* * *
January, 2013: The Year of Writing Yoga Memoir

On this cold tenth day of January, 2013, I am setting my intention to make this the year of Writing Yoga Memoirs.

I woke up at 3 a.m. and started writing about how sweet my life is now, and how in January, 1967, I was living in the Haight Ashbury. It was the winter before the Summer of Love, I was totally naive, and I had my whole life ahead of me. I had no idea there would be only four short seasons with only myself to take care of. I could not foresee the lessons Life had in store for me.

It’s a curious thing to sit very still, to meditate and watch how the mind works. The brain and all the cells of the body are like a computer that stores everything. You can try to delete and let it all go, but you cannot will yourself to have a clean slate, as it was on the day you were born. (Some people speculate it is not a clean slate even at birth.) Our memories travel with us until the physical body dissolves — and possibly beyond.

At 7 a.m. it is barely light out here in the river bottom. The sky is foggy white. The tall pine trees outside my window look black. It is a stark, cold winter landscape.

I don’t feel right unless I write. How many more years will it take before I fully admit this? The more I try to focus on work that pays and push aside the urge to write, the more the muse pesters me and pulls me by the hair out of bed. If I don’t grab an hour during the day, I lie awake at 2 a.m. and wonder if I should risk the lack of sleep to write. If I try to deny it and bury myself under the covers, sleep eludes me. I have no choice. I must surrender to my fate.

My favorite Writing Yoga Pose: Seated Wide Angle Pose (Upavistha Konasana).Scan_Pic0018

Photo Credit: Sholom Joshua

 

The full moon, reflecting the light from the sun, soars serene above it all

January 17, 2014

January 14, 2014, Ojai, California

The full moon, reflecting the light from the sun, soars serene above it all. Down below, we humans stew in our juices. Walking the bone-dry creek bed tonight, I felt the warm winds blow. The light of dusk is magical– it illuminates every dry yellow stalk, every fading leaf, and makes the rocks and dirt come alive.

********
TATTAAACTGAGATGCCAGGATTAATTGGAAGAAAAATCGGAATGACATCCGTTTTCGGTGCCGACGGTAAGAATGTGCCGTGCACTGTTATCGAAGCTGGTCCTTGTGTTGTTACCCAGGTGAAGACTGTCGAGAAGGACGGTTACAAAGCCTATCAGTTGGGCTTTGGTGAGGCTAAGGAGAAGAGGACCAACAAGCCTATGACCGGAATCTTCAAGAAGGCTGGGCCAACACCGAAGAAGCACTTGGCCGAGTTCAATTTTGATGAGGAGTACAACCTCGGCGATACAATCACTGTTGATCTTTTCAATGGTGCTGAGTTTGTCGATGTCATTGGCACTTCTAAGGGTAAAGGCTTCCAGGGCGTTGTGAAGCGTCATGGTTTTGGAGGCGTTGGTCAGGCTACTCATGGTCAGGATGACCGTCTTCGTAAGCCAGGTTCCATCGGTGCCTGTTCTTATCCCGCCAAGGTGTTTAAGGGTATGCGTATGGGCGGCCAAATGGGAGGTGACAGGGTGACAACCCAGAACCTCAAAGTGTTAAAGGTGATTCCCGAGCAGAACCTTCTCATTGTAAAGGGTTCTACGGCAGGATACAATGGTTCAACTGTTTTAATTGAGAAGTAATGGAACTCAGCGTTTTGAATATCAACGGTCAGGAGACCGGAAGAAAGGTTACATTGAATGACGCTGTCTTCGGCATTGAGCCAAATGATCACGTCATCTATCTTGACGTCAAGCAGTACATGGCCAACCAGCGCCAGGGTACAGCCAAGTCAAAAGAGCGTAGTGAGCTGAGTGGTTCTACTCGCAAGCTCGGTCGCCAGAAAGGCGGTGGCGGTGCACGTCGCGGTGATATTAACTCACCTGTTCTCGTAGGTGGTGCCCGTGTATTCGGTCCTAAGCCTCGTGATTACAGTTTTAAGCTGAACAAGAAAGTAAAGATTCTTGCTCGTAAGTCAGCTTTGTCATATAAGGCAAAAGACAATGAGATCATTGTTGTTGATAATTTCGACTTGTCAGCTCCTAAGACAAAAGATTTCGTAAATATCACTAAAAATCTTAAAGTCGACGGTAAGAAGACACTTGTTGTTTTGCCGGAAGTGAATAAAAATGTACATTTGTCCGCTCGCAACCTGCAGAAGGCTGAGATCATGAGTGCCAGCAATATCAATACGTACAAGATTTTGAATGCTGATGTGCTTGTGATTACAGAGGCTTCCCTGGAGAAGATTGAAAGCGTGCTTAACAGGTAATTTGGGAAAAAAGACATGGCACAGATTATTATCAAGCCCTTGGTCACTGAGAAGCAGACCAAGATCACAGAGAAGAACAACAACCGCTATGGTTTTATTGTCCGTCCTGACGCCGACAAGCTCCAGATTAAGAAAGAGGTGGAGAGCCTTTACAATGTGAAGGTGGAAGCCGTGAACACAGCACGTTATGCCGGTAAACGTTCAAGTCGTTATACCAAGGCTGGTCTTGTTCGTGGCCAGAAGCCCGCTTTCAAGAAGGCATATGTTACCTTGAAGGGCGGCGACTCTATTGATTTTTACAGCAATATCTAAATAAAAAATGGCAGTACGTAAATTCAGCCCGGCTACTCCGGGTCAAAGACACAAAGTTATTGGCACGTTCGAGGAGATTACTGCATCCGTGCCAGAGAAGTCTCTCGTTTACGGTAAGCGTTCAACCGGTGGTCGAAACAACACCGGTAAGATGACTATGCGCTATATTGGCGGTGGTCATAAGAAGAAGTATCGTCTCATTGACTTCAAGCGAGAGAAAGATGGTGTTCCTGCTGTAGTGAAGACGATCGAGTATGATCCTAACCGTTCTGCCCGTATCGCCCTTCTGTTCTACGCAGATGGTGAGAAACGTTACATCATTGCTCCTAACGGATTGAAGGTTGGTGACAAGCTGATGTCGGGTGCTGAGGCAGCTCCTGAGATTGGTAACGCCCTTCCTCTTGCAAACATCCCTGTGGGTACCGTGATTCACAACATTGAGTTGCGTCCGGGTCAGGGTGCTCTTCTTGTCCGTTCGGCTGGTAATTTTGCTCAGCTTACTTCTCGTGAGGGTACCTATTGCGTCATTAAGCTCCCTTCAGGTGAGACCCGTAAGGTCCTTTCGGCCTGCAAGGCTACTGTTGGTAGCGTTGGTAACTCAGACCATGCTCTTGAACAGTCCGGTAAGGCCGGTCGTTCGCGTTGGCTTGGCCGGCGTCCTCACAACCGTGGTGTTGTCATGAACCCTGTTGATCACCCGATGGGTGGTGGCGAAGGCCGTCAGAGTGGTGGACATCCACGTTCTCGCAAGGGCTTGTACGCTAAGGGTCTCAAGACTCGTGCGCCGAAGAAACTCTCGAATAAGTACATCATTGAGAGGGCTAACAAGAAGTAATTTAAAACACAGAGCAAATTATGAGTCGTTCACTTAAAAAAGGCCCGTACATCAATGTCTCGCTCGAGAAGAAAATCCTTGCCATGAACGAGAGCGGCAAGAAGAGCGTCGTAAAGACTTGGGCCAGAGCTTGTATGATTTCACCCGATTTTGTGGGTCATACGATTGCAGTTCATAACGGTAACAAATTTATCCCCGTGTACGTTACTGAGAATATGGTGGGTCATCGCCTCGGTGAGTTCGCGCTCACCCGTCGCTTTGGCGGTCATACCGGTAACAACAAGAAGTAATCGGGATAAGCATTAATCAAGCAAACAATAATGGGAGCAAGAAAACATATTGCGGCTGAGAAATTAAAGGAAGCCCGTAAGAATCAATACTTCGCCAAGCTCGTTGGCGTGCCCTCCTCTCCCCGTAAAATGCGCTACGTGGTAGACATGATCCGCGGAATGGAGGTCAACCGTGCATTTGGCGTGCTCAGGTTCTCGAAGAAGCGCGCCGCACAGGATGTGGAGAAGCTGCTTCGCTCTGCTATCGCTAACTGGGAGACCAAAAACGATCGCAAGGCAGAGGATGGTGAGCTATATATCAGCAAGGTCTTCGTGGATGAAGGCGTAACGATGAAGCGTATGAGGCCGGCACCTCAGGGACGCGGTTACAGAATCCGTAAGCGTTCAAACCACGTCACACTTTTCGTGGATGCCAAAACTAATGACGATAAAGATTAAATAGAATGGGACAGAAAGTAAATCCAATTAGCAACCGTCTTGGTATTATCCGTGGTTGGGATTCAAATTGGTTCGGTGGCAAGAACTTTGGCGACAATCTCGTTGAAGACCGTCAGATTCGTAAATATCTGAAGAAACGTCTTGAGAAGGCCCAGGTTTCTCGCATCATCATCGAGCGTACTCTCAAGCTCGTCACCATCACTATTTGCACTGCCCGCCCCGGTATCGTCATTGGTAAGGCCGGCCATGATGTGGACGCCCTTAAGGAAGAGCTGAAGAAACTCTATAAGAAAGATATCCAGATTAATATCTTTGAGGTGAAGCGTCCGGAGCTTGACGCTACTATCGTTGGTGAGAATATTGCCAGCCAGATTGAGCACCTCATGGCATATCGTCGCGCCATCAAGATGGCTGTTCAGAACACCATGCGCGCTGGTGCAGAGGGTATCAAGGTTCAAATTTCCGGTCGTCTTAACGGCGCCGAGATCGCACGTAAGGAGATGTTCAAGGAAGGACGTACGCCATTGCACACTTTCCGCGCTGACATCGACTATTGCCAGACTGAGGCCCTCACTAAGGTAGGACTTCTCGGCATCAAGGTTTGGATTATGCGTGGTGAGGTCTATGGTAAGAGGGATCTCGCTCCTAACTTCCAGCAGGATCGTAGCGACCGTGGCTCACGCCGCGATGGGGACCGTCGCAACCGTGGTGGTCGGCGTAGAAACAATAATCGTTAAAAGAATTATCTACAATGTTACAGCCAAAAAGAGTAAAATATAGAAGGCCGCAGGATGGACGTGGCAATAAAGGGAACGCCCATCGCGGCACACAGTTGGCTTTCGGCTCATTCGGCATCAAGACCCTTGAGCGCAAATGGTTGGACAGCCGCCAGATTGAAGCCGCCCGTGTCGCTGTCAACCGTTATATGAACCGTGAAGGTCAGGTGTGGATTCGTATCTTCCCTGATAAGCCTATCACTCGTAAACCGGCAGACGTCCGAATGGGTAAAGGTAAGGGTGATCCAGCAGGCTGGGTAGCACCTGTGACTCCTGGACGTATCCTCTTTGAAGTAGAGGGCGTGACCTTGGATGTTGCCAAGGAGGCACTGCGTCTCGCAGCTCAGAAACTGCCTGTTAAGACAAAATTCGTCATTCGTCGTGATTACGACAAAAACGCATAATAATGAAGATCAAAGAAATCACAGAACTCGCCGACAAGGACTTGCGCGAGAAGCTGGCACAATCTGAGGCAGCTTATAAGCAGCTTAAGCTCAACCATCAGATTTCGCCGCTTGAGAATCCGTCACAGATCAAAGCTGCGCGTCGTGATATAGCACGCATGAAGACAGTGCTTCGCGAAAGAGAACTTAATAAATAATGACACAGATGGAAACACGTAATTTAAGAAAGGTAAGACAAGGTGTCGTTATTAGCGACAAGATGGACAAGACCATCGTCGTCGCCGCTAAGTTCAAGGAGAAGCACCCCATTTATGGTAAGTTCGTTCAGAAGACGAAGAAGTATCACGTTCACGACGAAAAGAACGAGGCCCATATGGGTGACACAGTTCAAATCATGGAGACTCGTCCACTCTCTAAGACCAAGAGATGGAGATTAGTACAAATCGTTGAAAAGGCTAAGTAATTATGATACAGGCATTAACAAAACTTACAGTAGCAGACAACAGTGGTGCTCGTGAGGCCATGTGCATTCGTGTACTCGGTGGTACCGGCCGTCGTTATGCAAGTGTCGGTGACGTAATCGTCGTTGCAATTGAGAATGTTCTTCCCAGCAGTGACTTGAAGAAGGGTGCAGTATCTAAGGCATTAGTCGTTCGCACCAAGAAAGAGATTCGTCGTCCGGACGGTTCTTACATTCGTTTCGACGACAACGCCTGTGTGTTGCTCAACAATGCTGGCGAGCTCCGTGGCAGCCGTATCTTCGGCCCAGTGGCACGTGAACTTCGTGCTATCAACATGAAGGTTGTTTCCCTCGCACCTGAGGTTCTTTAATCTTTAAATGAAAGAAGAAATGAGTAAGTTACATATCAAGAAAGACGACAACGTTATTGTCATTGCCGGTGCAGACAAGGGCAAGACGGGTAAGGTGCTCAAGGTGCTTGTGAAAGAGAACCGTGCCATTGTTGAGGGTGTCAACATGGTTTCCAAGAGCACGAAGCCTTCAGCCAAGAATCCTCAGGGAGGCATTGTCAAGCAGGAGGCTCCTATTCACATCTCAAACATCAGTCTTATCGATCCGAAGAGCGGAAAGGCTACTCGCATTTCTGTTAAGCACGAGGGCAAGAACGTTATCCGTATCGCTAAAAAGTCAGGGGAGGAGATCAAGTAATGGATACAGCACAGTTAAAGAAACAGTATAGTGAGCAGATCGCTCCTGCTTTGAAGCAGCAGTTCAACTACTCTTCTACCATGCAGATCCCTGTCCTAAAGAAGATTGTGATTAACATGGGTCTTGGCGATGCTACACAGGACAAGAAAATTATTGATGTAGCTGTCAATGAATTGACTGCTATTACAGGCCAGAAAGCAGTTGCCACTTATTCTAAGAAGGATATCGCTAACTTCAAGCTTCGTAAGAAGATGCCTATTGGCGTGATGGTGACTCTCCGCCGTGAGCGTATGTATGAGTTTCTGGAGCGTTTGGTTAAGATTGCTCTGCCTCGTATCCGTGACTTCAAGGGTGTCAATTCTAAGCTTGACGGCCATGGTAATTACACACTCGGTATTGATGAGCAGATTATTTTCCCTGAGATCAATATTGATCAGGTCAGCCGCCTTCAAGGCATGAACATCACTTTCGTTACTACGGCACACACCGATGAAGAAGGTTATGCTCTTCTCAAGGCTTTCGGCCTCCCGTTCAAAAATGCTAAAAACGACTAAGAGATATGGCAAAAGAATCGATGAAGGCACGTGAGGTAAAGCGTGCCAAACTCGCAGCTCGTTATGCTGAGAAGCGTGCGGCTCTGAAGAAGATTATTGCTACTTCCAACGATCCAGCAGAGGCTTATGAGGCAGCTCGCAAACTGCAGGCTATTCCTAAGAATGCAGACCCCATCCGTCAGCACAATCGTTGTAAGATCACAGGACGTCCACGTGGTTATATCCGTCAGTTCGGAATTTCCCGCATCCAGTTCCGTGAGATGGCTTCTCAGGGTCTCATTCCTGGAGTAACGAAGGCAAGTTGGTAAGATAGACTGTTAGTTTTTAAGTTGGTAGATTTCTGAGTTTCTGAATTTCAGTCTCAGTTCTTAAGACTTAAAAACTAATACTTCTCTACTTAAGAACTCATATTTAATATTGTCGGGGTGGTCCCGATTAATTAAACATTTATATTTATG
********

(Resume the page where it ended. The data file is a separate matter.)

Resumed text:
Here in Ojai, the Valley of the Moon, the sky below the moon toward Meditation Mount was a strange pink tint–almost like there’s a fire somewhere. We’re in a drought, yet the water flowing out of the faucet lulls us to sleep. But when we step outside and sink into nature, we can feel the thirst of the plant and animal kingdoms–especially when the evening wind feels hot, as if it were summer.

I look up at the radiant moon and enjoy her beauty. I lean back over a backbender-shaped boulder and stretch my arms overhead and down the other side, leaning way back so I can see the landscape behind me.

I’m tired–bone tired. My spine and back ribs like lying down against the familiar hard rock–I can let go as the bones of my body rest on the rock. I can feel the “wings” of my body–my rib cage–spreading. I find the perfect crevice to support the back of my hard, bony skull, then press the soles of my feet deep into the ground till I feel rooted. My heart feels happy.

I can go home now and face the rigors of being incarnate. I can face my humble life of endless maintenance jobs–magnified as I get older– and hungry cats and dogs . . .

SCAN_6 SUZA BACKBENDER

I feel the life force returning

September 21, 2013

With the cooler foggy mornings, my vows to leave hot Ojai evaporate. Still riding on the full moon energy, I follow a trail of coyote droppings and rabbit pellets into the riverbed. While Honey and Nubio snarl and charge at each other, and then run wild, I find a perfect spot for a long, deep Uttanasana, yoga’s restful Standing Forward Bend that brings the head below the level of the heart.

At first I practice with my feet embedded in gravel. After Uttanasana comes Vrkasana, Tree Pose. Outdoors in Nature is the best place for balance poses, where your eyes can sweep the landscape and then focus on a tree. Then I balance on a smooth, flat rock. Now the standing foot is more anchored and steadiness comes.

462701_10150741764309703_1020063683_oThe shapes and surfaces of Nature make the best props. I find a flat stone that has the perfect slope for placing the feet so heels are slightly up, raising the pelvis higher, and a boulder in front of me to help lengthen the spine. I begin to notice more and more coyote droppings on the stones and boulders all around, as if they had a full moon gathering here. Chico wisely sticks close to my heels.

Honey and Nubio settle down beside me. I feel the life force returning. Last night I felt a little lonely and lost so I caved in and turned to YouTube. I felt like I’d reached a new low–opening a can of organic chile beans like the proverbial bachelor who can’t cook for himself. I doctored it up with vegan olive oil spread and Gomasio sesame seed salt . . . and then turned to the screen for comfort.

I stumbled onto a Dateline episode entitled “Married to Mother.” I half expected a segment on being married to a mama’s boy . . . or a domineering mother-in-law. But as I watched the chilling true story of the greedy narcissistic nurse who gave her handsome, altruistic doctor husband a lethal injection and then set their house on fire, it soon became evident that “mother” was a typo. The real title was, “Married to Murder.”

I confess I watched three true-life episodes of unbelievable greed and cold-blooded murder where one of the spouses murdered the other. By the time it was over my life looked so sweet, I stayed up another hour gratefully washing the dishes and mopping the floor. I fell asleep on my old hippie mattress, looking through the window up at the bright full moon . . .